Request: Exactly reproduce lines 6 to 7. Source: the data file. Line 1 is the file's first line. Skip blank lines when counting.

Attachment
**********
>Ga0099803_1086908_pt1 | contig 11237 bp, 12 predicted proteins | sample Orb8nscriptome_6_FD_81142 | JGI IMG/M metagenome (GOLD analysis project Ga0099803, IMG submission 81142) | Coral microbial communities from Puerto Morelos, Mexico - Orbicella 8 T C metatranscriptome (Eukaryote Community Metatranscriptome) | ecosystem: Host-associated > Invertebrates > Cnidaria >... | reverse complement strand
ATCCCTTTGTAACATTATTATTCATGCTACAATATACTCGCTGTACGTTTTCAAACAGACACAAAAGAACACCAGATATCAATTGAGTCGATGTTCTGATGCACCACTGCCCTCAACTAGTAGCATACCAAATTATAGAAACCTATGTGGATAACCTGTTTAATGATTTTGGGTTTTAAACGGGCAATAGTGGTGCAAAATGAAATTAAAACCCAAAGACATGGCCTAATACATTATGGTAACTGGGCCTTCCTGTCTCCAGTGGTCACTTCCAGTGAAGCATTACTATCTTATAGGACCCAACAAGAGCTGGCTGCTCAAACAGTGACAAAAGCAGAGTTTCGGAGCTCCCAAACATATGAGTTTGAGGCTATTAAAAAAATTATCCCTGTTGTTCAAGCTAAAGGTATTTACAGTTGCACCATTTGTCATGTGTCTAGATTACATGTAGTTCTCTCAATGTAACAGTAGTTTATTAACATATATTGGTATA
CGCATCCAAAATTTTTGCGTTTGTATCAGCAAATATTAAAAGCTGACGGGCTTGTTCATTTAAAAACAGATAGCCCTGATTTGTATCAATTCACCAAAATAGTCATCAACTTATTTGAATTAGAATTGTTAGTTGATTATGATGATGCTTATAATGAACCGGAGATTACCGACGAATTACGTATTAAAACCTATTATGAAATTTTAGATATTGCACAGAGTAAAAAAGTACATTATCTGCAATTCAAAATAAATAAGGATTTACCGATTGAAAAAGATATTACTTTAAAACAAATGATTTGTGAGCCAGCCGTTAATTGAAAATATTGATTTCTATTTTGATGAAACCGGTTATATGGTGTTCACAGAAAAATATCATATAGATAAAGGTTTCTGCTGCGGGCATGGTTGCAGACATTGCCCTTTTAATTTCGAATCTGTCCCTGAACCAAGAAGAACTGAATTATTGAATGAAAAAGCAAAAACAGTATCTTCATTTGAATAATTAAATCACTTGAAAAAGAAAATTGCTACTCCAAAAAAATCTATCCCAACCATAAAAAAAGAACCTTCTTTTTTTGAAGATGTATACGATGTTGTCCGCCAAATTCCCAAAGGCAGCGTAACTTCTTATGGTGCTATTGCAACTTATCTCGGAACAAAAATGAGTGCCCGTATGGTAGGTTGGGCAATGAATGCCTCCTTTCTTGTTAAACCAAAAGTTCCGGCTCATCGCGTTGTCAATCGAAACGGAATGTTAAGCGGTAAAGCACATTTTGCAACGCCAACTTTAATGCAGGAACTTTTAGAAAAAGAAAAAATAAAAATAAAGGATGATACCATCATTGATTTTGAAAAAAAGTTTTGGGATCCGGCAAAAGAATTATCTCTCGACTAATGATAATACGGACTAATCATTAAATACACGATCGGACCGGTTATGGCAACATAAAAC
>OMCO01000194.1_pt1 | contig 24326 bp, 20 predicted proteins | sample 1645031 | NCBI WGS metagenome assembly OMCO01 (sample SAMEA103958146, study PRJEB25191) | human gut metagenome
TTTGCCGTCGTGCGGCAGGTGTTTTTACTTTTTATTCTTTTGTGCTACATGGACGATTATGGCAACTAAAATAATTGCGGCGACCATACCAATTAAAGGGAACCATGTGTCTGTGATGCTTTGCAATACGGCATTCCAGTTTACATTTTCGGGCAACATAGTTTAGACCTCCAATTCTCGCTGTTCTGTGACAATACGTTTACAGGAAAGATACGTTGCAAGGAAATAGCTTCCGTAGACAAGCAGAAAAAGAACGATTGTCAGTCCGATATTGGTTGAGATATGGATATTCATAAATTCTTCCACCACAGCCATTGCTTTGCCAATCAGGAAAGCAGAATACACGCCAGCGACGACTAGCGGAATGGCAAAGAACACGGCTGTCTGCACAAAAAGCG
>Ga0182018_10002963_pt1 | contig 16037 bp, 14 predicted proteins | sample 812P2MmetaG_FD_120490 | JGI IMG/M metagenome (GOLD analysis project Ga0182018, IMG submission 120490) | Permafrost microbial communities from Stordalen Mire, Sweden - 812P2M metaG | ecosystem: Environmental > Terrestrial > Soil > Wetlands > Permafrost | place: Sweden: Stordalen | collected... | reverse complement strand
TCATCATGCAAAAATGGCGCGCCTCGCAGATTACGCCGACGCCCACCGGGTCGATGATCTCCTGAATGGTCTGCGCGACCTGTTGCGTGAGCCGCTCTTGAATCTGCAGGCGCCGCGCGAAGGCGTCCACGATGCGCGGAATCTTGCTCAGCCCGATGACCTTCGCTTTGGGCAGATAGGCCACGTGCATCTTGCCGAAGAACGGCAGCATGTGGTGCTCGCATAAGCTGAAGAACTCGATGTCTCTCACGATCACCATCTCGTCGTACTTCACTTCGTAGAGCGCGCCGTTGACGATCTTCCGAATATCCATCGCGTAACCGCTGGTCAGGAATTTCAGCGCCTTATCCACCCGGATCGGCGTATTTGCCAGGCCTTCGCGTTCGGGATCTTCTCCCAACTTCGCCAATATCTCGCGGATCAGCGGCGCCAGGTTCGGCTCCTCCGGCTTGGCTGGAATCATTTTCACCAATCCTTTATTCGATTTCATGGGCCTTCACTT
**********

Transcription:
>Ga0182018_10002963_pt1 | contig 16037 bp, 14 predicted proteins | sample 812P2MmetaG_FD_120490 | JGI IMG/M metagenome (GOLD analysis project Ga0182018, IMG submission 120490) | Permafrost microbial communities from Stordalen Mire, Sweden - 812P2M metaG | ecosystem: Environmental > Terrestrial > Soil > Wetlands > Permafrost | place: Sweden: Stordalen | collected... | reverse complement strand
TCATCATGCAAAAATGGCGCGCCTCGCAGATTACGCCGACGCCCACCGGGTCGATGATCTCCTGAATGGTCTGCGCGACCTGTTGCGTGAGCCGCTCTTGAATCTGCAGGCGCCGCGCGAAGGCGTCCACGATGCGCGGAATCTTGCTCAGCCCGATGACCTTCGCTTTGGGCAGATAGGCCACGTGCATCTTGCCGAAGAACGGCAGCATGTGGTGCTCGCATAAGCTGAAGAACTCGATGTCTCTCACGATCACCATCTCGTCGTACTTCACTTCGTAGAGCGCGCCGTTGACGATCTTCCGAATATCCATCGCGTAACCGCTGGTCAGGAATTTCAGCGCCTTATCCACCCGGATCGGCGTATTTGCCAGGCCTTCGCGTTCGGGATCTTCTCCCAACTTCGCCAATATCTCGCGGATCAGCGGCGCCAGGTTCGGCTCCTCCGGCTTGGCTGGAATCATTTTCACCAATCCTTTATTCGATTTCATGGGCCTTCACTT